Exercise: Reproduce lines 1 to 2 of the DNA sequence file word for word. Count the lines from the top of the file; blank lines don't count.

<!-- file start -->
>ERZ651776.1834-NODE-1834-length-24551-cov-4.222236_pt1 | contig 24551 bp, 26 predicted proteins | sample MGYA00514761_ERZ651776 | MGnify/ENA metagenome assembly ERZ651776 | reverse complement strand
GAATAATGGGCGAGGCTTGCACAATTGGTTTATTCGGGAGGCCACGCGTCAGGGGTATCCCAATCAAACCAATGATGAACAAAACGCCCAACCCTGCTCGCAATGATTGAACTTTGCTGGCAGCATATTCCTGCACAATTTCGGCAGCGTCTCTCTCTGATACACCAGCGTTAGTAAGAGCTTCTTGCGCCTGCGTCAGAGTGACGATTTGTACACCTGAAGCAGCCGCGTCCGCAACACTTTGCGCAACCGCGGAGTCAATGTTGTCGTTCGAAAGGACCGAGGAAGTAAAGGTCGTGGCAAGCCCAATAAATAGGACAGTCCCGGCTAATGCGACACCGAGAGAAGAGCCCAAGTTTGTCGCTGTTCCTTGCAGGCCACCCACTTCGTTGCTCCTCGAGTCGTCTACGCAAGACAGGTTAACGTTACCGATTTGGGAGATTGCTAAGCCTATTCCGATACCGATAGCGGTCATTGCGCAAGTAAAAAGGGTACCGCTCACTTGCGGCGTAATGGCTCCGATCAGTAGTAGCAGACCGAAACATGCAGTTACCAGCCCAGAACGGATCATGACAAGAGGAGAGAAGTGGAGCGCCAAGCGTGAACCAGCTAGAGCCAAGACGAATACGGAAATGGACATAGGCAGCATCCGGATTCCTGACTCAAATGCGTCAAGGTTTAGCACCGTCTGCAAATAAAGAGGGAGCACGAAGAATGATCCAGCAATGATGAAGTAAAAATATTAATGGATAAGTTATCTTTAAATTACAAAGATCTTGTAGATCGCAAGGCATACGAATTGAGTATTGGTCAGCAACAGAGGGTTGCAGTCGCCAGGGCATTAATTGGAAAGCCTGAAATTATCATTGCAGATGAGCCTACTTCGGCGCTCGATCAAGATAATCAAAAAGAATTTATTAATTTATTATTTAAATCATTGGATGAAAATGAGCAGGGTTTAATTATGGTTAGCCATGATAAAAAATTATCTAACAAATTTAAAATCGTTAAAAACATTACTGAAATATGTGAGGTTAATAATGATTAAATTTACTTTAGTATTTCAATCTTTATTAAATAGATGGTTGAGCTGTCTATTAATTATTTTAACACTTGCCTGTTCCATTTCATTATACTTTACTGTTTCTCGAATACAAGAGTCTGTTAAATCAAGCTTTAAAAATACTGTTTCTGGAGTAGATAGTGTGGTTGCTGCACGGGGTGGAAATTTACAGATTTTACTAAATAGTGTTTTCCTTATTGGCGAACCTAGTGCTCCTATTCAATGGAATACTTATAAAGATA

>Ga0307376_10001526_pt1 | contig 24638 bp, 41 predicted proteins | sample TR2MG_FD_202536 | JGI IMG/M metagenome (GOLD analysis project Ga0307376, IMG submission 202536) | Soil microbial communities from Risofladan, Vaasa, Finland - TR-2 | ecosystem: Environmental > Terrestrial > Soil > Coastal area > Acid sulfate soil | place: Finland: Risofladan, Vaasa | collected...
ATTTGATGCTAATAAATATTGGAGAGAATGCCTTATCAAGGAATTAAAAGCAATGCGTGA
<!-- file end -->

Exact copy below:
>ERZ651776.1834-NODE-1834-length-24551-cov-4.222236_pt1 | contig 24551 bp, 26 predicted proteins | sample MGYA00514761_ERZ651776 | MGnify/ENA metagenome assembly ERZ651776 | reverse complement strand
GAATAATGGGCGAGGCTTGCACAATTGGTTTATTCGGGAGGCCACGCGTCAGGGGTATCCCAATCAAACCAATGATGAACAAAACGCCCAACCCTGCTCGCAATGATTGAACTTTGCTGGCAGCATATTCCTGCACAATTTCGGCAGCGTCTCTCTCTGATACACCAGCGTTAGTAAGAGCTTCTTGCGCCTGCGTCAGAGTGACGATTTGTACACCTGAAGCAGCCGCGTCCGCAACACTTTGCGCAACCGCGGAGTCAATGTTGTCGTTCGAAAGGACCGAGGAAGTAAAGGTCGTGGCAAGCCCAATAAATAGGACAGTCCCGGCTAATGCGACACCGAGAGAAGAGCCCAAGTTTGTCGCTGTTCCTTGCAGGCCACCCACTTCGTTGCTCCTCGAGTCGTCTACGCAAGACAGGTTAACGTTACCGATTTGGGAGATTGCTAAGCCTATTCCGATACCGATAGCGGTCATTGCGCAAGTAAAAAGGGTACCGCTCACTTGCGGCGTAATGGCTCCGATCAGTAGTAGCAGACCGAAACATGCAGTTACCAGCCCAGAACGGATCATGACAAGAGGAGAGAAGTGGAGCGCCAAGCGTGAACCAGCTAGAGCCAAGACGAATACGGAAATGGACATAGGCAGCATCCGGATTCCTGACTCAAATGCGTCAAGGTTTAGCACCGTCTGCAAATAAAGAGGGAGCACGAAGAATGATCCAGCAATGATGAAGTAAAAATATTAATGGATAAGTTATCTTTAAATTACAAAGATCTTGTAGATCGCAAGGCATACGAATTGAGTATTGGTCAGCAACAGAGGGTTGCAGTCGCCAGGGCATTAATTGGAAAGCCTGAAATTATCATTGCAGATGAGCCTACTTCGGCGCTCGATCAAGATAATCAAAAAGAATTTATTAATTTATTATTTAAATCATTGGATGAAAATGAGCAGGGTTTAATTATGGTTAGCCATGATAAAAAATTATCTAACAAATTTAAAATCGTTAAAAACATTACTGAAATATGTGAGGTTAATAATGATTAAATTTACTTTAGTATTTCAATCTTTATTAAATAGATGGTTGAGCTGTCTATTAATTATTTTAACACTTGCCTGTTCCATTTCATTATACTTTACTGTTTCTCGAATACAAGAGTCTGTTAAATCAAGCTTTAAAAATACTGTTTCTGGAGTAGATAGTGTGGTTGCTGCACGGGGTGGAAATTTACAGATTTTACTAAATAGTGTTTTCCTTATTGGCGAACCTAGTGCTCCTATTCAATGGAATACTTATAAAGATA